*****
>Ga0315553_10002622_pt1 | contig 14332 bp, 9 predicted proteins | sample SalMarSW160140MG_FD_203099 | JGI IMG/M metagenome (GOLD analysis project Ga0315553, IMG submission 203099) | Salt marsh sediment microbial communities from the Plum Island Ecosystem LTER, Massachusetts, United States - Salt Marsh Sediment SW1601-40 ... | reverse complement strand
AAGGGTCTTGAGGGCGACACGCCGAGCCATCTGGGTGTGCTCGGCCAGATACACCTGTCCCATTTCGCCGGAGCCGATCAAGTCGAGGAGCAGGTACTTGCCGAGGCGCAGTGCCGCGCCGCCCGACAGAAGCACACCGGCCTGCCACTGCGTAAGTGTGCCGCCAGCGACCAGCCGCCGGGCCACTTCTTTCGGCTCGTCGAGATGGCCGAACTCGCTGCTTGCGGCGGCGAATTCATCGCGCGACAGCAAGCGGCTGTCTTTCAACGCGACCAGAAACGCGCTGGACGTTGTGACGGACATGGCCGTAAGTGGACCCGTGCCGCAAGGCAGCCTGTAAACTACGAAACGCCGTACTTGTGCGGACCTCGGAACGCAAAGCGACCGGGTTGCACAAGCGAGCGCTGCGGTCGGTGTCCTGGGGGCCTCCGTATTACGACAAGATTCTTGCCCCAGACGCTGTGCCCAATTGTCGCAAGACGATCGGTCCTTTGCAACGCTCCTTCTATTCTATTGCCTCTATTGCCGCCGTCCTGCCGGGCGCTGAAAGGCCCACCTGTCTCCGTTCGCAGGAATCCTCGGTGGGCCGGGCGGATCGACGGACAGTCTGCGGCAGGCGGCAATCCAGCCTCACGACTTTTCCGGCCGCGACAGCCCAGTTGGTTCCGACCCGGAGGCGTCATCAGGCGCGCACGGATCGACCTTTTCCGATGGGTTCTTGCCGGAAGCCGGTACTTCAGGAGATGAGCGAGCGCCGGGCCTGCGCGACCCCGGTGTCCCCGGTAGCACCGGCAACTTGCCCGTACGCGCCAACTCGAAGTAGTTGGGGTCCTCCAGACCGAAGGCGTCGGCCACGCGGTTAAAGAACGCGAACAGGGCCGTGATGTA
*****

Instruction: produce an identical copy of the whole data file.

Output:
>Ga0315553_10002622_pt1 | contig 14332 bp, 9 predicted proteins | sample SalMarSW160140MG_FD_203099 | JGI IMG/M metagenome (GOLD analysis project Ga0315553, IMG submission 203099) | Salt marsh sediment microbial communities from the Plum Island Ecosystem LTER, Massachusetts, United States - Salt Marsh Sediment SW1601-40 ... | reverse complement strand
AAGGGTCTTGAGGGCGACACGCCGAGCCATCTGGGTGTGCTCGGCCAGATACACCTGTCCCATTTCGCCGGAGCCGATCAAGTCGAGGAGCAGGTACTTGCCGAGGCGCAGTGCCGCGCCGCCCGACAGAAGCACACCGGCCTGCCACTGCGTAAGTGTGCCGCCAGCGACCAGCCGCCGGGCCACTTCTTTCGGCTCGTCGAGATGGCCGAACTCGCTGCTTGCGGCGGCGAATTCATCGCGCGACAGCAAGCGGCTGTCTTTCAACGCGACCAGAAACGCGCTGGACGTTGTGACGGACATGGCCGTAAGTGGACCCGTGCCGCAAGGCAGCCTGTAAACTACGAAACGCCGTACTTGTGCGGACCTCGGAACGCAAAGCGACCGGGTTGCACAAGCGAGCGCTGCGGTCGGTGTCCTGGGGGCCTCCGTATTACGACAAGATTCTTGCCCCAGACGCTGTGCCCAATTGTCGCAAGACGATCGGTCCTTTGCAACGCTCCTTCTATTCTATTGCCTCTATTGCCGCCGTCCTGCCGGGCGCTGAAAGGCCCACCTGTCTCCGTTCGCAGGAATCCTCGGTGGGCCGGGCGGATCGACGGACAGTCTGCGGCAGGCGGCAATCCAGCCTCACGACTTTTCCGGCCGCGACAGCCCAGTTGGTTCCGACCCGGAGGCGTCATCAGGCGCGCACGGATCGACCTTTTCCGATGGGTTCTTGCCGGAAGCCGGTACTTCAGGAGATGAGCGAGCGCCGGGCCTGCGCGACCCCGGTGTCCCCGGTAGCACCGGCAACTTGCCCGTACGCGCCAACTCGAAGTAGTTGGGGTCCTCCAGACCGAAGGCGTCGGCCACGCGGTTAAAGAACGCGAACAGGGCCGTGATGTA